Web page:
- The question of objectivity is raised especially when considering the different purposes of classical legal research. When the goal of research is to find solutions for a client, the analysis process is influenced by the client's ambition. As Dobinson and Johns (5b) highlight: "Epstein and King contrast the approach of a lawyer and a science PhD where the lawyer is encouraged to research from the perspective of the client whereas the science PhD has to acknowledge contrary positions. 'An attorney who treats a client like a hypothesis would be disbarred; a PhD who advocates a hypothesis like a client would be ignored'." (Dobinson & Johns 2007, p.22)
- The predominant lack of empirical methods, especially in traditional legal research, imposes a challenge in terms of quality criteria. Objectivity is difficult to achieve due to the interpretative nature of the analytical process of legal documents as well as a lack of clear definitions of core terms (2, 3). Dobinson & Johns (2007) claim there there is no 'objective truth' for Law outside of the legal documents, which is why - as with qualitative analysis in general - the validity and objectivity of the analysis depend on the rigour of the applied analysis methods (5b). This uncertainty in terms of quality criteria also complicates the review process for publications (2).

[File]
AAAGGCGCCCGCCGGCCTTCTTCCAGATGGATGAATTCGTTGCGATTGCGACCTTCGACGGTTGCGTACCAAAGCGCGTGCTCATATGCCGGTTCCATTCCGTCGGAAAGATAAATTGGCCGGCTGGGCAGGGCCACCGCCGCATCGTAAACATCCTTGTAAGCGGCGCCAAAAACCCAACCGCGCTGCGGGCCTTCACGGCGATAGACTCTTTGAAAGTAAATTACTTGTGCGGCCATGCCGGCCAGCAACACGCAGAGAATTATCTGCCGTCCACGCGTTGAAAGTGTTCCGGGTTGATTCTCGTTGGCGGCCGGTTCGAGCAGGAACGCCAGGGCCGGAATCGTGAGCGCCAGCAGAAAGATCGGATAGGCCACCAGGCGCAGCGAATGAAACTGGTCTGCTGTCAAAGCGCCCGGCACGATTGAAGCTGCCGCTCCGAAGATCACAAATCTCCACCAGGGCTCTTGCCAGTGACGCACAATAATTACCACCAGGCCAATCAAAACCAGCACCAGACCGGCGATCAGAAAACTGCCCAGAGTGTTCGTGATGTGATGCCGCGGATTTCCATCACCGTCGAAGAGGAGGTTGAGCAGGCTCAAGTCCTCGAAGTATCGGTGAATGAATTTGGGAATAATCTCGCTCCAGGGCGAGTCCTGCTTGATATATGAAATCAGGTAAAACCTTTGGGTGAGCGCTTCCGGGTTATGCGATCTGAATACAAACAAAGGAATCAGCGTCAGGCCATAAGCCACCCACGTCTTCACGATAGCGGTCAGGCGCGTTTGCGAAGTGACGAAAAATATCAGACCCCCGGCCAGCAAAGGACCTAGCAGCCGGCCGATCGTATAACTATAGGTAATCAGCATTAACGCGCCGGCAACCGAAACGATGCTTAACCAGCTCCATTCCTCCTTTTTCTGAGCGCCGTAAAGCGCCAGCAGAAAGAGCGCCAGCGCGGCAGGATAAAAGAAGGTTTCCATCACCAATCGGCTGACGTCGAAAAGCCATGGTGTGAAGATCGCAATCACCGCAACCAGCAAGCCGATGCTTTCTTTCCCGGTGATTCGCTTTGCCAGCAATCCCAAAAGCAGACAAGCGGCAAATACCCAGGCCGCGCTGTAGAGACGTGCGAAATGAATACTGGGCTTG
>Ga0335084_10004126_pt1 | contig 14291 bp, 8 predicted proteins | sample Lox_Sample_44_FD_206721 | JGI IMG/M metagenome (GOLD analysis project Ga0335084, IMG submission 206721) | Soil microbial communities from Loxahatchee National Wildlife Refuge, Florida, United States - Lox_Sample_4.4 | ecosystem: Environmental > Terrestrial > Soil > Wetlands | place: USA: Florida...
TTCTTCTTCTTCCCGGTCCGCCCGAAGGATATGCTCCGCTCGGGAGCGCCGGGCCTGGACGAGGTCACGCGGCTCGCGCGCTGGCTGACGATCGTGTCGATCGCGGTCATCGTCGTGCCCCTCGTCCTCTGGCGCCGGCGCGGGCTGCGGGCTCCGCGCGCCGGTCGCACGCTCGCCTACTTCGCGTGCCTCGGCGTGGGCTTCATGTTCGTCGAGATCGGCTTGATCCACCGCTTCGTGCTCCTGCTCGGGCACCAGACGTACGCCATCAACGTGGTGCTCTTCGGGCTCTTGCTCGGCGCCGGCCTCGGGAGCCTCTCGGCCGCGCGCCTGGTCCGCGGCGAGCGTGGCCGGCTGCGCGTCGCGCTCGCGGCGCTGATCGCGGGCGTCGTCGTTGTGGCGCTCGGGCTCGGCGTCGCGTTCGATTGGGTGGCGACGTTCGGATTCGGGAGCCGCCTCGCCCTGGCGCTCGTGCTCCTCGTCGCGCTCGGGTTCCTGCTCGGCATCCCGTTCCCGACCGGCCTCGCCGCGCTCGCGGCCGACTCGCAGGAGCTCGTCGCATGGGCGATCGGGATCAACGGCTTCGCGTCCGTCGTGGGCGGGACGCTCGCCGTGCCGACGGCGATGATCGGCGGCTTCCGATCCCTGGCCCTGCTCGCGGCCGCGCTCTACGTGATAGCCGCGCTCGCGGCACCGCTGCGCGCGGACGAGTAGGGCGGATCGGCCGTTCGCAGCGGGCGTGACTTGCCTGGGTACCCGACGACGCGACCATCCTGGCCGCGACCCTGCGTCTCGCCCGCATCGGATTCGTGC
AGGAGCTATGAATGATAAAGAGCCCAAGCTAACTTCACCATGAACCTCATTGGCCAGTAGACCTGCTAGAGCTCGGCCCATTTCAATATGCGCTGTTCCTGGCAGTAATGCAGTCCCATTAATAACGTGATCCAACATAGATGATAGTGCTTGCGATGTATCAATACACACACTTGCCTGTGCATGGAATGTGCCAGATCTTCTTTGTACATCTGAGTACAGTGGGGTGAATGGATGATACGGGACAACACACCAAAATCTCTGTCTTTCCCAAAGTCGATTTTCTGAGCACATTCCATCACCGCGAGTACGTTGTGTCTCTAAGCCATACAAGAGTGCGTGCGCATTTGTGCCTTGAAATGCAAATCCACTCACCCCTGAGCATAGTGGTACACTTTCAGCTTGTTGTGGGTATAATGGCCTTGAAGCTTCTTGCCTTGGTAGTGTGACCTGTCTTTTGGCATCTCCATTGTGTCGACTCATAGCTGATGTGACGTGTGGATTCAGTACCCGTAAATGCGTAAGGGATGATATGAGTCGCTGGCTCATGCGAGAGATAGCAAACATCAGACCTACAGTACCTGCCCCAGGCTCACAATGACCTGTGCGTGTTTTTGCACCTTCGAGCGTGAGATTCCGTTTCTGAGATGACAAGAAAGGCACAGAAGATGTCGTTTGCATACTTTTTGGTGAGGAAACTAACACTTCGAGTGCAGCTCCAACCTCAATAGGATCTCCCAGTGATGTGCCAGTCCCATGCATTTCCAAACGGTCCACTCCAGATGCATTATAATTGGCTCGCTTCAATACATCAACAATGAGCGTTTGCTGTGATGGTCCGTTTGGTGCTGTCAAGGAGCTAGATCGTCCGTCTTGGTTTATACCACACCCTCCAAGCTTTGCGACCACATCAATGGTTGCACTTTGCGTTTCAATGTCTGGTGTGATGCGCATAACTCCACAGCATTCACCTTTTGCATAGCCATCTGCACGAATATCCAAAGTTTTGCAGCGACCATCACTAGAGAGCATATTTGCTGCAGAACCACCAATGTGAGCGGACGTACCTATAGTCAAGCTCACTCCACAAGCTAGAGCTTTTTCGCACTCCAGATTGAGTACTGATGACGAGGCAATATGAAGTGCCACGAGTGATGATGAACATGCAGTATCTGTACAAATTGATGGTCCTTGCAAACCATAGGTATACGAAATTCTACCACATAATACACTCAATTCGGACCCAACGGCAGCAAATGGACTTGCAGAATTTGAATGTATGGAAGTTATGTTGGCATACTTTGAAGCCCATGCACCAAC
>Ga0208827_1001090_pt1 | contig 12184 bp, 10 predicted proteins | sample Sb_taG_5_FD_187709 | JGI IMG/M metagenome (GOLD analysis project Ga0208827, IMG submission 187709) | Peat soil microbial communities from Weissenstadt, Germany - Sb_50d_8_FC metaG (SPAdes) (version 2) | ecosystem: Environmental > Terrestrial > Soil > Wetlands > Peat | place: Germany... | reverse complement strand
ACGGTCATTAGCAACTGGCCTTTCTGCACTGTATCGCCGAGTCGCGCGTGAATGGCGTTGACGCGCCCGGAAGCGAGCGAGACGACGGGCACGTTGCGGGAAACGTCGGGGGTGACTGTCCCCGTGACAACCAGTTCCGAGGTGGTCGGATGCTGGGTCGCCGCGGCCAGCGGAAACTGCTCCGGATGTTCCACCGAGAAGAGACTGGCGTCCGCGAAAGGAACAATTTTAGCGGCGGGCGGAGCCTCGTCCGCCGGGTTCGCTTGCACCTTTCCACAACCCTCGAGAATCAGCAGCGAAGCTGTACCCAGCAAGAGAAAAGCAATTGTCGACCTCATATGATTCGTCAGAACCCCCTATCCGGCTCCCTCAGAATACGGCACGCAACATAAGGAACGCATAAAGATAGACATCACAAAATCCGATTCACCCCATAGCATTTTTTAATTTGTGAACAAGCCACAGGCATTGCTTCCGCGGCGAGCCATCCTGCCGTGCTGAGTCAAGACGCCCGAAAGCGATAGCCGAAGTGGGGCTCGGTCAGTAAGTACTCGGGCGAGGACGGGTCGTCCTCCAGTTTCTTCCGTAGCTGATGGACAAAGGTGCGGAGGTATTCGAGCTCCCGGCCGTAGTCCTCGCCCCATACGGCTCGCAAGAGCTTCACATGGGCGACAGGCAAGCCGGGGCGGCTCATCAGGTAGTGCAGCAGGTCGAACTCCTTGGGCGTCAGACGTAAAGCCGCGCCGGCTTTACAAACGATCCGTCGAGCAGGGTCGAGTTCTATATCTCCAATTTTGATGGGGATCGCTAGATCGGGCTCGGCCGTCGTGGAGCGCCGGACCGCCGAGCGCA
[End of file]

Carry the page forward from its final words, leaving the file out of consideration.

- According to Langbroek et al (2017), there are two lines of development for the methodological debate in Law: a) exchange between scholars in Law and social sciences on normative and methodological approaches and b) an ongoing debate between traditional academic lawyers and legal researchers on the methods used for legal analysis and research. "(...) [W]hat to date has been seen as 'traditional legal methodology' will show itself as not having been self-evident at all." (p.3)
- Zippelius, R. Juristische Methodenlehre (11. Auflage, Beck 2012)
- Rubin, E.L. 1997. Law and and the Methodology of Law. Wisconsin Law Review 3. 521-566. HeinOnline.